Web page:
WHO WAS FRED REINFELD? Fred Reinfeld (January 27, 1910 - May 29, 1964) was considered one of the world's most prolific chess writers. In 1950, Reinfeld was ranked as the sixth strongest chess player in the United States. (See the article on Fred Reinfeld in the Wikipedia encyclopedia for more information.)

    A COMPARISON OF THE 1952 AND 1960 EDITIONS OF THIS BOOK. The "Human Side of Chess" was published in 1952 (302 pp.). It covers the World Champions from Adolf Anderssen to Max Euwe. There is a short chapter (5 pages), "After Alekhine," that briefly covers the period from Alekhine's death in 1946 to 1951 (Botvinnik's match with David Bronstein). A revised edition of this book appeared in 1960 under the title "The Great Chess Masters and Their Games" (334 pp.). Chapter IX, "After Alekhine," was shortened to four pages and a new chapter, "Mikhail Botvinnik and Vassily Smyslov" (23 pp.), was added. Four games (2 by Botvinnik and 2 by Smyslov) were added to the Game section at the end of the book (66 pp. in the 1st edition; 92 pages in the revised edition). Unfortunately, the publisher decided to delete the "Tournament and Match Records" (10 pages) and the Index (6 pages) from the revised edition. When I read this book as a teenager in 1957, I was fascinated by the tournament and match records of the various World Champions. I was sorely disappointed when this section was left out of the revised edition in 1960.

    REINFELD'S COVERAGE OF THE WORLD CHAMPIONS. Reinfeld devotes approximately 30 pages to each world champion. Unlike Reuben Fine's "Psychoanalytic Observations on Chess and Chess Masters" or John S. Hilbert's "Shady Side: The Life and Crimes of Norman Tweed Whitaker, Chessmaster," this book is neither a psychological study nor does it consist of intimate and detailed biographical commentary, i.e., I wouldn't call it a scholarly work. Yes, there are psychological insights and, yes, there are some personal details, but Reinfeld is mostly interested in the world champions as chess players first and foremost. We are not going to learn those intimate details that so often add spice to a biographical work. One also notices that Reinfeld is not reluctant to draw conclusions from what appears to be flimsy evidence. For example, he notes that Anderssen "was brusque at times, still suffering from the conflict between pride and embarrassment over money troubles and his humble origins." Can this be substantiated? Or is this simply a conjecture on Reinfeld's part? It should also be pointed out that Arnold Denker and Larry Parr, in their book, "The Bobby Fischer I Knew and Other Stories," warn us not to "read Fred's chess books for precision history." Although I did not note any factual errors in this book that is not to say that such errors don't exist. "My purpose," according to Reinfeld, "is not to criticize and not to apologize; only to understand." In my opinion, he more than succeeds. After reading this book, you will indeed have a greater understanding of these world champions.]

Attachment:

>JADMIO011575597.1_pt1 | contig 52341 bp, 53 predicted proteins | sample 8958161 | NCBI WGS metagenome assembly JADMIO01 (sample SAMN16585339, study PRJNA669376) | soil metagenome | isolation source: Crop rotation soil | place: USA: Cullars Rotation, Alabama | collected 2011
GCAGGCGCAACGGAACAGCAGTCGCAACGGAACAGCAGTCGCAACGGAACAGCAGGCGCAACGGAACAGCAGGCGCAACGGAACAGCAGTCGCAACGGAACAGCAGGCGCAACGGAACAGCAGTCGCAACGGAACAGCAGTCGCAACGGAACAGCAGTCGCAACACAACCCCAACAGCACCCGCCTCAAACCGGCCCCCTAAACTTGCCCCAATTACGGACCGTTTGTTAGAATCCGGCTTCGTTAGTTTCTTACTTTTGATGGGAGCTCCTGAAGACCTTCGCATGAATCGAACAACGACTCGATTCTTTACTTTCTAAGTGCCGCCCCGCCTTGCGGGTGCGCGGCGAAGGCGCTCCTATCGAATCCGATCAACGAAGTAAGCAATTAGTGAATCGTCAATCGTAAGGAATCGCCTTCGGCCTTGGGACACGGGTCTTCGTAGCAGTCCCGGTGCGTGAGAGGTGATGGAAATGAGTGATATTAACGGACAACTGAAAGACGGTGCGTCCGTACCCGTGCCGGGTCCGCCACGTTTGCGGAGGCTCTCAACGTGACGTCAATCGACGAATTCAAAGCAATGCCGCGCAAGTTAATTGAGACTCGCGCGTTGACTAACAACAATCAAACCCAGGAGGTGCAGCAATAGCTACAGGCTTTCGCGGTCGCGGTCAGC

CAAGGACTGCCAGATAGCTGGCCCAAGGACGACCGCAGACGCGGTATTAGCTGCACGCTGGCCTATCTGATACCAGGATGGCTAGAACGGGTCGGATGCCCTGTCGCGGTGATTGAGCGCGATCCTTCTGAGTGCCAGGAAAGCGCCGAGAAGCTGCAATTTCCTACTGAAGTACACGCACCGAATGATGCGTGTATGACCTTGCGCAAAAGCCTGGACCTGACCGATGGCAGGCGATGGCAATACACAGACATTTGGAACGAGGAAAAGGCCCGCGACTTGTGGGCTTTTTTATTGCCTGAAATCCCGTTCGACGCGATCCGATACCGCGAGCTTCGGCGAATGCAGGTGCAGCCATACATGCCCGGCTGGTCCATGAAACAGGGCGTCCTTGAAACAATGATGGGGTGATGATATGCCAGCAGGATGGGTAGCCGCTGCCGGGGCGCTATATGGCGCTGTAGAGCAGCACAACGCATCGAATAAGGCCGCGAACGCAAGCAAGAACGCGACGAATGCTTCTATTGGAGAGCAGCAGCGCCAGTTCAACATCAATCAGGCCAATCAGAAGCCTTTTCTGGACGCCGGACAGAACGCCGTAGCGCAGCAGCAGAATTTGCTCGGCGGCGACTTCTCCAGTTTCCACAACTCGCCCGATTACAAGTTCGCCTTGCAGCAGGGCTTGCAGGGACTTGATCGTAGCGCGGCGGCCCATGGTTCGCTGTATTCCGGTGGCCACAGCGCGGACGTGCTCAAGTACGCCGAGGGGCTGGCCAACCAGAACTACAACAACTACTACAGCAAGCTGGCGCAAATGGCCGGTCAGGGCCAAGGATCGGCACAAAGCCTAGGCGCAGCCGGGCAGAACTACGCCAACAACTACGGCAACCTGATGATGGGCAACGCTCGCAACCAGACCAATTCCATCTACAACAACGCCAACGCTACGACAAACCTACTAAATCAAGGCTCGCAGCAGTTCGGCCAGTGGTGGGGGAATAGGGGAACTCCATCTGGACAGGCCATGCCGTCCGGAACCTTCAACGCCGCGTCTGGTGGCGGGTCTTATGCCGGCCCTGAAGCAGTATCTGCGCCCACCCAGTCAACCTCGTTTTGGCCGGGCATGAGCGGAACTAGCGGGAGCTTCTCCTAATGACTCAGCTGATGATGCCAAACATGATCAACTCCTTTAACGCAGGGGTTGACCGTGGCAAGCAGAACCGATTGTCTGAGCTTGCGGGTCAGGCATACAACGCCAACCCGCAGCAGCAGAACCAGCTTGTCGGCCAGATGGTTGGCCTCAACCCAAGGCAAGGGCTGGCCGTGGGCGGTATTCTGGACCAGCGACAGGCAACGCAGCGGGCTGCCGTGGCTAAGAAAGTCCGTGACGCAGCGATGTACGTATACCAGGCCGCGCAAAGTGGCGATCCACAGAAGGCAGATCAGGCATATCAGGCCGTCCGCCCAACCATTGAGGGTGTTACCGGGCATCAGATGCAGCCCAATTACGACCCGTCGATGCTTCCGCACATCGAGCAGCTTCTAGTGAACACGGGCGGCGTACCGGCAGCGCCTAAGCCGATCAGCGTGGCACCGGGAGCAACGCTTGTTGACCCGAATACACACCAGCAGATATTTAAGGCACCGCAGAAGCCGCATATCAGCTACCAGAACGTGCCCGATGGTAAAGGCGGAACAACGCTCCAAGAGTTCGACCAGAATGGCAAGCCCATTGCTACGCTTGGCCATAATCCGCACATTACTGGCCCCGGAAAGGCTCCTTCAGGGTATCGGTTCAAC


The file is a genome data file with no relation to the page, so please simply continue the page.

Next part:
WHY DOES REINFELD BEGIN HIS BOOK WITH ADOLF ANDERSSEN? According to FIDE (the World Chess Organization), Wilhelm Steinitz was the first World Champion. Fred Reinfeld disagreed! He begins the reign of the World Champions with Adolf Anderssen of Germany (Anderssen was born July 6, 1818 in Breslau). Why does Reinfeld begin with Anderssen and not Steinitz? The answer is very simple, Anderssen won the first international chess tournament, London 1851. Howard Staunton wrote a wonderful book on this tournament. The title of the book is "The Chess Tournament" (377 pp. + 83 page introduction; published in 1852). It is interesting to note Staunton's comment from page lxxiv of his introduction, "...[it] will be ever memorable in the annals of Chess, as the first general meeting of players from different parts of the world...." Seven years later, Anderssen was defeated in a match (7 losses, 2 wins, and 2 draws) against the American Paul Morphy. Morphy retired from chess shortly after this match. Anderssen then played a match with Wilhelm Steinitz in 1866 (Steinitz won the match by 8 wins, 6 losses, and 0 draws), so, according to this scenario, Steinitz was the third not the first World Champion.